Turn Your Intentions Into Actions

I’m one of the 42% of Americans who don’t make New Year’s resolutions. 

It's partly because I’m also one of the 48% who have “infrequent success" with them. 

I resist resolutions because they sound like a “should,” something I have to talk myself into doing because I know it will be good for me, and require clearly succinct goals, specific deadlines and ambitious performance metrics.

I prefer to work with an intention. An intention emerges from something I know I want to do. When it’s rooted in what I’m already doing, it has a better chance of succeeding because the next steps are readily put in place so that I'll take action. Hello, gratification.

Stop, Start, Continue is a proven approach to bring about change that builds on what you're already doing. I decided to apply this model to one of my intentions for the new year. I invite you to follow along, to see the thinking behind what I did and to get ideas of how you can take action on your own intentions.

Consider Your Intention

My original idea was that I wanted to read more. 

You don’t have to do much to get me to read, whether it’s a book or an article, infographic or inspirational quote. The non-fiction I read feeds my love for the process of learning and making meaning, and it enables me to have more to share with people through coaching, teaching and writing. 

As I thought about it, I realized that I do plenty of reading, so "more" didn't really address what I wanted. What’s right in front of me most of the time is a computer and internet, loaded with good reads and an endless trail of links to click. Nearby, my stacks of books and magazines await my attention. 

Know Thyself

I saw that my interest had less to do with volumes read and more to do with creating a process for reading. My intention became: Read Mindfully. This is a shorthand label that reminds me what I want to be doing.

With the intention defined, I moved on.

Stop: What can I stop doing? 
I’m prone to read with a scattered approach—this, then…oh! look at that!…and on to something else of interest. 

Start: What can I start to do? 
To help me minimize my wandering, I decided to create structure to help identify what to read, when to do some of the reading, and what to document. Here’s what I put in place:

  • List the books I want to read, by high-level categories such as mind-body, interviewing, career, etc. 
  • Allow time each day for non-fiction reading. The time of day and how long I read vary with my schedule.
  • Allow for time on Monday morning and Friday afternoon to catch up with on-line reading such as blogs from people I’m connected with (and which are loaded with tempting links). It's a nice way to begin and wrap-up my week.
  • List the books that I finish reading and keep a reference list of articles that may be of interest to others.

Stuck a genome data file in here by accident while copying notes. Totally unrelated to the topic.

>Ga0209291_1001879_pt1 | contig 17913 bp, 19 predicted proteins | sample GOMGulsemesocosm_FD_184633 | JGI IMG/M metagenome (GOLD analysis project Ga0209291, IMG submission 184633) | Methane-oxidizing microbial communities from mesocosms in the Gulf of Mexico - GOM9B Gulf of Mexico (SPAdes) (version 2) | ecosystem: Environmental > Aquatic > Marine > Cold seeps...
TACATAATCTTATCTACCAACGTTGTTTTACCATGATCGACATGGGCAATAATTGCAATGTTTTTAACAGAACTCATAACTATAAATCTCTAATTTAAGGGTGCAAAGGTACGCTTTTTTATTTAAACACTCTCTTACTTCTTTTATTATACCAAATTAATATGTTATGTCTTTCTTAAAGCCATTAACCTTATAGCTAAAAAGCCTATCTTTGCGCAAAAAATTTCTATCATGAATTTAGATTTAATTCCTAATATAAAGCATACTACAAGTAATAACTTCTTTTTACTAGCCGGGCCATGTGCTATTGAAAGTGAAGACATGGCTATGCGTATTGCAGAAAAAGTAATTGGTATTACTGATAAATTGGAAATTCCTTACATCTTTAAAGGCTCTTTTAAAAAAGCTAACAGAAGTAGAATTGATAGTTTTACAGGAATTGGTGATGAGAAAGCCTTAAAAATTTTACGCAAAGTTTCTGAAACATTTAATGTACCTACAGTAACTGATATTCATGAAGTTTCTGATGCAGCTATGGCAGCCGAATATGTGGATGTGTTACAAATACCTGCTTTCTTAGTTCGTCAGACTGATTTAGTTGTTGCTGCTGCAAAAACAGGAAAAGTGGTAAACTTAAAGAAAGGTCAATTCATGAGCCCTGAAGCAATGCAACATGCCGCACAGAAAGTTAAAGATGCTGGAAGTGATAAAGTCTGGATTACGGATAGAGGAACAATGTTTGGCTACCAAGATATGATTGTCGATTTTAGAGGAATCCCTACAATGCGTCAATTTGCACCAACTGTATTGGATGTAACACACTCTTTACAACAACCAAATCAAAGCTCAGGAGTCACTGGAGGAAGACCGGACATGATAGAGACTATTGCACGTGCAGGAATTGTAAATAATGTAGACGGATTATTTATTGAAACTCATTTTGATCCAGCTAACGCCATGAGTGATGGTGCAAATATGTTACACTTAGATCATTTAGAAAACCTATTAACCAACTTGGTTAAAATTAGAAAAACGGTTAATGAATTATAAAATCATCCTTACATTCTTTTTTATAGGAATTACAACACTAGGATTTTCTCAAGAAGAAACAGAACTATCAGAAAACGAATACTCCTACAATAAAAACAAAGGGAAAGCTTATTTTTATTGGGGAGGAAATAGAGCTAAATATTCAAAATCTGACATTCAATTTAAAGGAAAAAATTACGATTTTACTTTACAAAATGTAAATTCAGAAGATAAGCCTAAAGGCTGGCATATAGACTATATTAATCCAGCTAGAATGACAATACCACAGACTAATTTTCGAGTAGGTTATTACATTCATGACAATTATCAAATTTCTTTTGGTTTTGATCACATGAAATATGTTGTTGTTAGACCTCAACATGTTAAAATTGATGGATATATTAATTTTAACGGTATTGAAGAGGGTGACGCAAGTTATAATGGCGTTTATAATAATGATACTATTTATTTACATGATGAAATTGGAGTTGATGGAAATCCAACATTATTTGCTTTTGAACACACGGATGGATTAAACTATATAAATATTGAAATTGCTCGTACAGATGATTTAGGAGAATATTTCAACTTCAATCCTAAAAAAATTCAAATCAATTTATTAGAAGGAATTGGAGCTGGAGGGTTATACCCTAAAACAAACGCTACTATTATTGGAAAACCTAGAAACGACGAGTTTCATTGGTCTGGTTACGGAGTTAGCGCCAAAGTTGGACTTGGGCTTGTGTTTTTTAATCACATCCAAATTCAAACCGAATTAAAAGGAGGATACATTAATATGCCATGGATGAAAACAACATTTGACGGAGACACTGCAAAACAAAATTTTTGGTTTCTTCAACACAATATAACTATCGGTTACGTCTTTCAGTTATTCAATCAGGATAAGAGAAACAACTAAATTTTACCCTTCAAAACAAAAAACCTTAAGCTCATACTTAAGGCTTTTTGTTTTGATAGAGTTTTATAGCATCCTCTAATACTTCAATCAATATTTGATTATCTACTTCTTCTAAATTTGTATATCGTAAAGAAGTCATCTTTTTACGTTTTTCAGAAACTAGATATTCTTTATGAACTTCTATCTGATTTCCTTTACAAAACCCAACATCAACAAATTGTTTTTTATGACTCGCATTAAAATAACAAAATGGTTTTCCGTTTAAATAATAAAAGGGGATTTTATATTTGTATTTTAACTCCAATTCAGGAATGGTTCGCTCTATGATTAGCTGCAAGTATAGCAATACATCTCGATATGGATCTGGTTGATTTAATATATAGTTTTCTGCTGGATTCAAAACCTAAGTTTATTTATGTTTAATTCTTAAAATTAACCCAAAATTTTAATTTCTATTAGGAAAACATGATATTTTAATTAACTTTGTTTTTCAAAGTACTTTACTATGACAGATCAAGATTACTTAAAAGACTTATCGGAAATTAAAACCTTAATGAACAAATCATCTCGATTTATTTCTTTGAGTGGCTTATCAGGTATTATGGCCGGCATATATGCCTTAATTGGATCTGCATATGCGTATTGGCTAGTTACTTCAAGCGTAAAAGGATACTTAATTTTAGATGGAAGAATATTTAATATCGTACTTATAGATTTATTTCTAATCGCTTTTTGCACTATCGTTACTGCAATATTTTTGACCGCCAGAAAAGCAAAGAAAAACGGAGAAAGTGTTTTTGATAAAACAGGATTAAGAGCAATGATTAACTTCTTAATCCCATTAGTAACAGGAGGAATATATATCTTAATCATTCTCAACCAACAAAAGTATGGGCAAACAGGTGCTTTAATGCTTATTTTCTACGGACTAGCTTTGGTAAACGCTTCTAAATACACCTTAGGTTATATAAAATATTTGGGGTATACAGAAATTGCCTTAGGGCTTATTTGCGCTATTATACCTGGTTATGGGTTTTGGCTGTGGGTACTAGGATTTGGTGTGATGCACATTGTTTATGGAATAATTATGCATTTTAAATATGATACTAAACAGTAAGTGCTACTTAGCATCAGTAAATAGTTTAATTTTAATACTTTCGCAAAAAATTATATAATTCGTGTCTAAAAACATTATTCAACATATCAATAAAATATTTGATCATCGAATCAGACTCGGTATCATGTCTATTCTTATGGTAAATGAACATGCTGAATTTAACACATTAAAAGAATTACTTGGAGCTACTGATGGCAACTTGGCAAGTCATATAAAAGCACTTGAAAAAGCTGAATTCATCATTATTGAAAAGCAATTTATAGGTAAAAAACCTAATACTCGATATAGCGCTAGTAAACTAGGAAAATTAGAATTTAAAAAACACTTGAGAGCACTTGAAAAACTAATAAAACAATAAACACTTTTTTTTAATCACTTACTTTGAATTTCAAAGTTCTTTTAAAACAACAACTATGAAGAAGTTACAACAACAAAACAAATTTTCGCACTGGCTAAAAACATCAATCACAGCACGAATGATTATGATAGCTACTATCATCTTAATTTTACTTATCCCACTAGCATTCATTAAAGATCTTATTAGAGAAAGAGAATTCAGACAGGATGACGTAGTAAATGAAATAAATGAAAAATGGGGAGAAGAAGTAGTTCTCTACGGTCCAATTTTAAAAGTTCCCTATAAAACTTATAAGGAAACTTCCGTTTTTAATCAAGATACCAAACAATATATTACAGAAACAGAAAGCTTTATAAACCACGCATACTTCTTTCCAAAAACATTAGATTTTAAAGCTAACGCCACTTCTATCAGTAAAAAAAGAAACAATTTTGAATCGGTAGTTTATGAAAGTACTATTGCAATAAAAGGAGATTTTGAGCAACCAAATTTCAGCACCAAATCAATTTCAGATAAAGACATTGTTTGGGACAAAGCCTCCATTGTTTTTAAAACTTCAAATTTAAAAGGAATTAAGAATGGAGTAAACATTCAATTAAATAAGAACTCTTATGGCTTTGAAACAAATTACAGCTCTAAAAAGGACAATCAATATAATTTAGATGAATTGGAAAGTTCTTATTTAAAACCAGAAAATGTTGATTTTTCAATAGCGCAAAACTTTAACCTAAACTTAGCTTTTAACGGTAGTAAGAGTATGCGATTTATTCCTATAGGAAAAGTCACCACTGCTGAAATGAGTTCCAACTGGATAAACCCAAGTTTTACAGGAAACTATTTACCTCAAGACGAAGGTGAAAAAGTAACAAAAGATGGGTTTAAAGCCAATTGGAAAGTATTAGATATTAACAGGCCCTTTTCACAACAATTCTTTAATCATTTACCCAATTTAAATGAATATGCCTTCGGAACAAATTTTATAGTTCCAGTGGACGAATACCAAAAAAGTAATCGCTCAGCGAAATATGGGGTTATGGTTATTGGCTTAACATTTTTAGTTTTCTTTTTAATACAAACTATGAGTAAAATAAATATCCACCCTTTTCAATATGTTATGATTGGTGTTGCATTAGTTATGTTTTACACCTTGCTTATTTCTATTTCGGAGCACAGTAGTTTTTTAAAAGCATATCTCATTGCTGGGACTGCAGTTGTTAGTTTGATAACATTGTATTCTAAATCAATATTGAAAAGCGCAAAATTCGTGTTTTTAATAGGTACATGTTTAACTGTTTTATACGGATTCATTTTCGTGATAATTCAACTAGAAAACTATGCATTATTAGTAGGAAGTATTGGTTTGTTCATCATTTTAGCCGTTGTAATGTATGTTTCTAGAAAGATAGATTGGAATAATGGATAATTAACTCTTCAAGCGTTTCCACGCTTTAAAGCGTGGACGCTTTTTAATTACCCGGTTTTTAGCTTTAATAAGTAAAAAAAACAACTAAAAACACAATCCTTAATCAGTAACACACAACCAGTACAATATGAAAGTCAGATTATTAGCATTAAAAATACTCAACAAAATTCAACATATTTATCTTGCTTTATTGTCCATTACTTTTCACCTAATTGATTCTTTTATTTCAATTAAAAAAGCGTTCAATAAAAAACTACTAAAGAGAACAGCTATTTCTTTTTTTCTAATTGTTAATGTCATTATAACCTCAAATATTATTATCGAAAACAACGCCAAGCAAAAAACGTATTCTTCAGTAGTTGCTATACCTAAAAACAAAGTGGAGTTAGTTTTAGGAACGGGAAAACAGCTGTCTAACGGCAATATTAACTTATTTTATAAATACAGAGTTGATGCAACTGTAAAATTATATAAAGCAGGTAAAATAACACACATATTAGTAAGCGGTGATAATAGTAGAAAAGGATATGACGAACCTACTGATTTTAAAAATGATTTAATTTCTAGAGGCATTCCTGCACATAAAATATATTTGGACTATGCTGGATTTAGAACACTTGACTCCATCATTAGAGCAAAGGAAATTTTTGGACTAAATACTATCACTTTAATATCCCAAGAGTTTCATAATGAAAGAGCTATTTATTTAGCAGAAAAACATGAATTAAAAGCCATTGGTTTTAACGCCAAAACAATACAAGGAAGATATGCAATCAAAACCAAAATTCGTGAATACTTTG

Continue: What’s already in place to build from? 
The idea of lists got started last year, when I was disciplined about writing down the titles of the books I want to read and those that I complete. (My local library’s summer read-along was the inspiration; I just enjoy the process of logging the books I read.)

My list lives in the Notes app on my phone. The new categories make it easy for me to enter titles and review what I’ve read. I thought about using a special notebook (something I’m always happy to buy), but decided to keep it simple. Another benefit is that the list is always with me and I don’t have to carry anything extra. 

Change: What’s different as a result?
I’m pleased to report that the process has helped me make changes, quickly. Here’s why I believe my Read Mindfully intention is working. I was able to:

  • Clarify why it was important to me to make this change (ongoing learning, sharing)
  • Name my intention (gives me a quick reminder to do it and signals when I'm not)
  • Identify actions that build on what I was already doing (list, tracking)
  • Create a boundary around when to read certain materials (Monday and Friday for on-line reading)
  • Keep it simple (use an app) 
  • See change in a short amount of time (easy for me to stick with it)

The one element that I’m continuing to refine is the boundaries for reading on Monday and Friday. I know it will be good for me to schedule this—with a set amount of time—so that I continue to maintain my focus. 

This is one example of applying the Start, Stop, Continue model to make a change to a daily routine. Your own intention may benefit from more detail, additional steps or a new notebook. 

Here are the questions to use to help you get you started with shifting an intention from an idea into action: 

  • What’s one idea you have about something you want to change? 
  • Why is this important to you? 
  • What is a shorthand name for your intention?
  • What can you stop doing, that may be distracting or getting in the way of moving your intention forward?
  • What can you start to do? Remember, simple is useful.
  • What’s already in place, that you can continue to do, build on or tweak? 
  • What’s the result? Acknowledge what’s working and continue to refine.

Please let me know how it goes bringing your intentions come to life.

I help mindful and ambitious women get on a path to a career they love. We identify steps to move your intentions forward. Are you ready to elevate your professional potential with concrete action and self-care? Check out my Services page to see how I can support you.